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Audio induction loops for hearing aids
Churches and some other places use audio induction loop to feed the sound from the PA system directly to the hearing aids.
That audio loop is basically a simple loop round the hall fed from an audio amplifier with the same sound that is sent to hall audio system speakers. The loop then converts the sound to a magnetic field which the hearing aid system.
One simple idea to make such loop is to take length of 25 pair telephone 'Inside Wire' that's long enough to go around the perimeter. Then get a 66 block (or some other kind of puch down block) and punch down the wires so they connect in a multiple turn loop. In this way you can add or subtract turns as you wish if you need that later.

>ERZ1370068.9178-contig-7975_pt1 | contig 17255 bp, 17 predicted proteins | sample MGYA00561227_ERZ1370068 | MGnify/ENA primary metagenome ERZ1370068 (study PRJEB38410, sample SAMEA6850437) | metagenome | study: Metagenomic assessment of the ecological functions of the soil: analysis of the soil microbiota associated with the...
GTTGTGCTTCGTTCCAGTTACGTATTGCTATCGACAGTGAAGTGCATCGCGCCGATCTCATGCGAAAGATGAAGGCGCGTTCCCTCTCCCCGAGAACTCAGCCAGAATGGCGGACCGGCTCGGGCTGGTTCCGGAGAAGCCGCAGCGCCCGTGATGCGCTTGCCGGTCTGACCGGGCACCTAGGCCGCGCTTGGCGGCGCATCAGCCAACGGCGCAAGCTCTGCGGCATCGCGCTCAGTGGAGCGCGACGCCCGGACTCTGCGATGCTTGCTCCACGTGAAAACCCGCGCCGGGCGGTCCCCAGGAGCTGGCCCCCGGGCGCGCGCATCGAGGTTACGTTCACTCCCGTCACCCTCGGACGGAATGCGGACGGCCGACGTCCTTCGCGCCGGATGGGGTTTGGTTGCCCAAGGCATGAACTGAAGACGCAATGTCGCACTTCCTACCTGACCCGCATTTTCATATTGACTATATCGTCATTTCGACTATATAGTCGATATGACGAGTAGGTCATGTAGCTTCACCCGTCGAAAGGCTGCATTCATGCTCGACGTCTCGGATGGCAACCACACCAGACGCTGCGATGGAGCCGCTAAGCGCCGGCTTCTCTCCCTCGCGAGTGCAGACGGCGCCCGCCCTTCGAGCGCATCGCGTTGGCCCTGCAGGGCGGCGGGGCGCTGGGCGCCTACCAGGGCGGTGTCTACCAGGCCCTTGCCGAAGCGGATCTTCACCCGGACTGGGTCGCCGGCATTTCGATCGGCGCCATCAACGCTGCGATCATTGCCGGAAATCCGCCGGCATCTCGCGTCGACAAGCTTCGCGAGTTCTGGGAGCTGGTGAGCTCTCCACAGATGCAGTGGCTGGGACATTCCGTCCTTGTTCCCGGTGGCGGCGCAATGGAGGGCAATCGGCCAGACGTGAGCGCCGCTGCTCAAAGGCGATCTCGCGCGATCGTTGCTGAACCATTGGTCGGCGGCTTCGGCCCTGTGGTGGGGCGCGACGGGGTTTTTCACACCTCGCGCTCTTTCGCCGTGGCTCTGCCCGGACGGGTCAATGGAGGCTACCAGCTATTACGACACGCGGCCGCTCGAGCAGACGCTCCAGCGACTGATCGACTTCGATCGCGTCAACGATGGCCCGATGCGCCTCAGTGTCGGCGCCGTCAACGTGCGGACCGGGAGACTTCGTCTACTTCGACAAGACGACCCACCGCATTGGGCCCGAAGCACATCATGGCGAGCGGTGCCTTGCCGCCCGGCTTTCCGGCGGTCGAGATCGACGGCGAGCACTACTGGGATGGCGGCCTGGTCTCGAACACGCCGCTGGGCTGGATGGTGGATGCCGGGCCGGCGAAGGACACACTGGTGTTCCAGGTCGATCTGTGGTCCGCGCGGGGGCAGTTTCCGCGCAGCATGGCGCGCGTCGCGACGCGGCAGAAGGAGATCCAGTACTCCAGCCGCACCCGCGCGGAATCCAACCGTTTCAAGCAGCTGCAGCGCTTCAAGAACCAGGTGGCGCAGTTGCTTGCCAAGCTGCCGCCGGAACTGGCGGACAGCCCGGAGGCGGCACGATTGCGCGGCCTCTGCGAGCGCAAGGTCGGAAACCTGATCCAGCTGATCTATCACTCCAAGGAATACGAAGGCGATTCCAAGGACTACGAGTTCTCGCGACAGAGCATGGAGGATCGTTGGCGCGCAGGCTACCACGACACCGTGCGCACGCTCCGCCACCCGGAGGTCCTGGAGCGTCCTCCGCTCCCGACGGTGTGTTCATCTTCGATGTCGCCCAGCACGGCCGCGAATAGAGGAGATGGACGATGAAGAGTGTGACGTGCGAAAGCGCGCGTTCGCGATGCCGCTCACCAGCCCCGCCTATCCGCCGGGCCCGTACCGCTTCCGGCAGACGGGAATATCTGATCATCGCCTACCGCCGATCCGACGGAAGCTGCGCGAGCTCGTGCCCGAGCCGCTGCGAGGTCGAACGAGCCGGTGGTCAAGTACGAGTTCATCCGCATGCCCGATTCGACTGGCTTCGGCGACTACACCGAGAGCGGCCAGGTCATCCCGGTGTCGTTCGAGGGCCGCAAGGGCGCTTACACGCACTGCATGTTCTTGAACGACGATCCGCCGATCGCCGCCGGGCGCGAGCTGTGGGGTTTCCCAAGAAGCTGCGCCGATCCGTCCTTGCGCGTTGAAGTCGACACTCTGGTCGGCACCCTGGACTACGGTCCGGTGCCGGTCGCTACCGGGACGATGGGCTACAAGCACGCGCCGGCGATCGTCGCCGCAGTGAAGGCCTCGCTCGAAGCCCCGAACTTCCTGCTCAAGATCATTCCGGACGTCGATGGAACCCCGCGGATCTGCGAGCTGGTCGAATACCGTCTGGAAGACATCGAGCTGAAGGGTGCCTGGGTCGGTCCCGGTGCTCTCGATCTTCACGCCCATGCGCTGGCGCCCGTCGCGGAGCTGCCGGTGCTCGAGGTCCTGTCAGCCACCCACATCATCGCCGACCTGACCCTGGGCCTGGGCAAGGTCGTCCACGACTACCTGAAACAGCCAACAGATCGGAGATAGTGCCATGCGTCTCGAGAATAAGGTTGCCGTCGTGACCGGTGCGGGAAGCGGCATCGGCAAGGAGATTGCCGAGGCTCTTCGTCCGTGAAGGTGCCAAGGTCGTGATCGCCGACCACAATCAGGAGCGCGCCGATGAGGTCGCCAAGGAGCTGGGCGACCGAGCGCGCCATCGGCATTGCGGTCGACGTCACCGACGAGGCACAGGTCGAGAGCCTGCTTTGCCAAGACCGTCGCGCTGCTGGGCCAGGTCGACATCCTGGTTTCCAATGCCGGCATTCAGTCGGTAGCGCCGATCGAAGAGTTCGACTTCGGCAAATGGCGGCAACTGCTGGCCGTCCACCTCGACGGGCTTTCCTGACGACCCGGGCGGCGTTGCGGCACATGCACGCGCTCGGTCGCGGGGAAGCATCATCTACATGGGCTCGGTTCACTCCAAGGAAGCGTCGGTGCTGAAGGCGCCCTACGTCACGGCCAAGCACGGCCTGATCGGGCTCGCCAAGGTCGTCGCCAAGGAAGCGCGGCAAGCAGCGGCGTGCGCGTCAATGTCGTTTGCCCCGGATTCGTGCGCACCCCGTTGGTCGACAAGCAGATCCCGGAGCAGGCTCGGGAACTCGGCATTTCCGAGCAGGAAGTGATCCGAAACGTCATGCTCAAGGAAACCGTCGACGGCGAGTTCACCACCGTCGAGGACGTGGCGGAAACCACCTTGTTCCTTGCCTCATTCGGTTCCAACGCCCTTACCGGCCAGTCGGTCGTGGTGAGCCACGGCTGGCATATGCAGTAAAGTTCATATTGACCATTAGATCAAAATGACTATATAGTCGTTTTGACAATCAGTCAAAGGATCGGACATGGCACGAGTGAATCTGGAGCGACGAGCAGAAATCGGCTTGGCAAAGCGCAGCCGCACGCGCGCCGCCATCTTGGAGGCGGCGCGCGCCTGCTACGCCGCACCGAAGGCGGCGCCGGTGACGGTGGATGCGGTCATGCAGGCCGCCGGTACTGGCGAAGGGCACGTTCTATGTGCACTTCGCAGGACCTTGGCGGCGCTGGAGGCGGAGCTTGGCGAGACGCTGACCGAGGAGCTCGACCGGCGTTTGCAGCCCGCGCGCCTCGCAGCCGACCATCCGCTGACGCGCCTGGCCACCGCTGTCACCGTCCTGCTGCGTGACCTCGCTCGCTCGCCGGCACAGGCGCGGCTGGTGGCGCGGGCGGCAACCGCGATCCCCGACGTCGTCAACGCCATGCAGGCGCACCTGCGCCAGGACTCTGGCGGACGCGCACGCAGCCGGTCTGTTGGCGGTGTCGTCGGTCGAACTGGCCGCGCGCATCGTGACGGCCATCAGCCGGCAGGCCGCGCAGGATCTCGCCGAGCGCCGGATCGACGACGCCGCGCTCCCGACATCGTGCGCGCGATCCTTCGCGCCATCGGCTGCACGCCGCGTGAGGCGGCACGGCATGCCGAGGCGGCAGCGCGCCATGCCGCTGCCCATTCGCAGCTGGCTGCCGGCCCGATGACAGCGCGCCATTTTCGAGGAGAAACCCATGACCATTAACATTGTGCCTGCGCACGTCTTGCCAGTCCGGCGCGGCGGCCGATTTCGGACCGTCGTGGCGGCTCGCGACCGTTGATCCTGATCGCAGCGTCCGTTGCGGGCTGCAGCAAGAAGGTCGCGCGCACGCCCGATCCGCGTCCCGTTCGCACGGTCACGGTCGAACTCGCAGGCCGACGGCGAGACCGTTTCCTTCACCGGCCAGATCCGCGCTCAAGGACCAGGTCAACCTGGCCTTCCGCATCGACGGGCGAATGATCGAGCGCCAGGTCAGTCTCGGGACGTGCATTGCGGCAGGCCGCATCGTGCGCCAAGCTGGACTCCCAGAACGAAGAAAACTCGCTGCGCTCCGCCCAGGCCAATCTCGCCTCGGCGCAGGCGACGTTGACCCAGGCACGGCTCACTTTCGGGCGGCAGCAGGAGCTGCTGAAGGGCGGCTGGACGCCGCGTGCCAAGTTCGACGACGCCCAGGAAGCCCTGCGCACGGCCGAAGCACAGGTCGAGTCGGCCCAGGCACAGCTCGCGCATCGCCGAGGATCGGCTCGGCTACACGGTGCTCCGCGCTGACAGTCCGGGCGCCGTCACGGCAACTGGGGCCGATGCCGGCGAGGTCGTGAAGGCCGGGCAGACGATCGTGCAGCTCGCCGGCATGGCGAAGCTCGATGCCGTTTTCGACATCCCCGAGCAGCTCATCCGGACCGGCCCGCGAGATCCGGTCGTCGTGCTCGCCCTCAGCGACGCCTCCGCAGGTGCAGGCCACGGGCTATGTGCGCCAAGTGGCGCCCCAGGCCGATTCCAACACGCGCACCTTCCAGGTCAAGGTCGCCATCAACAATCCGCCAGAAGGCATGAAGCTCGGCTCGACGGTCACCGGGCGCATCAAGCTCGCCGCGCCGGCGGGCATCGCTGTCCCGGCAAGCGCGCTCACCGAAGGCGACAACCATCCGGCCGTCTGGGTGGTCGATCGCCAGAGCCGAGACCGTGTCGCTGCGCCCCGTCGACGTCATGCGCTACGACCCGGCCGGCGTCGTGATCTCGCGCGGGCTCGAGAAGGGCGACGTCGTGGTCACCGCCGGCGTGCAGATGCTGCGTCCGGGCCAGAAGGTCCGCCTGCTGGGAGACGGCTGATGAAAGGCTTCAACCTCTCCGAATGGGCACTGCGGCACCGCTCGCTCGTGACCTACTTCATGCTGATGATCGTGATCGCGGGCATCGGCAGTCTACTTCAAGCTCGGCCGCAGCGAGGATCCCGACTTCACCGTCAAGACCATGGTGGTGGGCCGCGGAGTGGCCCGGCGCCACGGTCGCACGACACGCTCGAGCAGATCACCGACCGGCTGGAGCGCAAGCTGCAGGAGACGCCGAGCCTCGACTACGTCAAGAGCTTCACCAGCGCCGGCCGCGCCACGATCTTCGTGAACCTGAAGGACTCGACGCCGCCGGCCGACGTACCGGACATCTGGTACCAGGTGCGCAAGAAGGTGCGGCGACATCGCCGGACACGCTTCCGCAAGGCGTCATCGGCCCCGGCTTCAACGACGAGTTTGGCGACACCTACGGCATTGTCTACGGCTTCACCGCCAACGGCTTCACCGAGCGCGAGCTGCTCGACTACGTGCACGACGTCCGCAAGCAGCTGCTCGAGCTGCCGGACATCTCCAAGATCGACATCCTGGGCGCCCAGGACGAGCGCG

You can feed this loop with an audio amplifier. When doing this you need to make sure that the wire resistance does not go to too low values or your amplifier will not like this. It is a good idea to keep the wire resistance in around same figure (or more) than the nominal spaker impedannce of the amplifier you are using is designed to drive. If the wire itself has too low resistance, use a suitable series resistor to increase the load resistance seen by the amplifier (pick up a power resistor which can dissipate enough power if you use this method).
I don't know how much power audio loop will need or take exactly, but this isn't a real problem nowadays. You can get a cheap amplifier that can put out a hundred watts, which should be ebough for even quite large loops.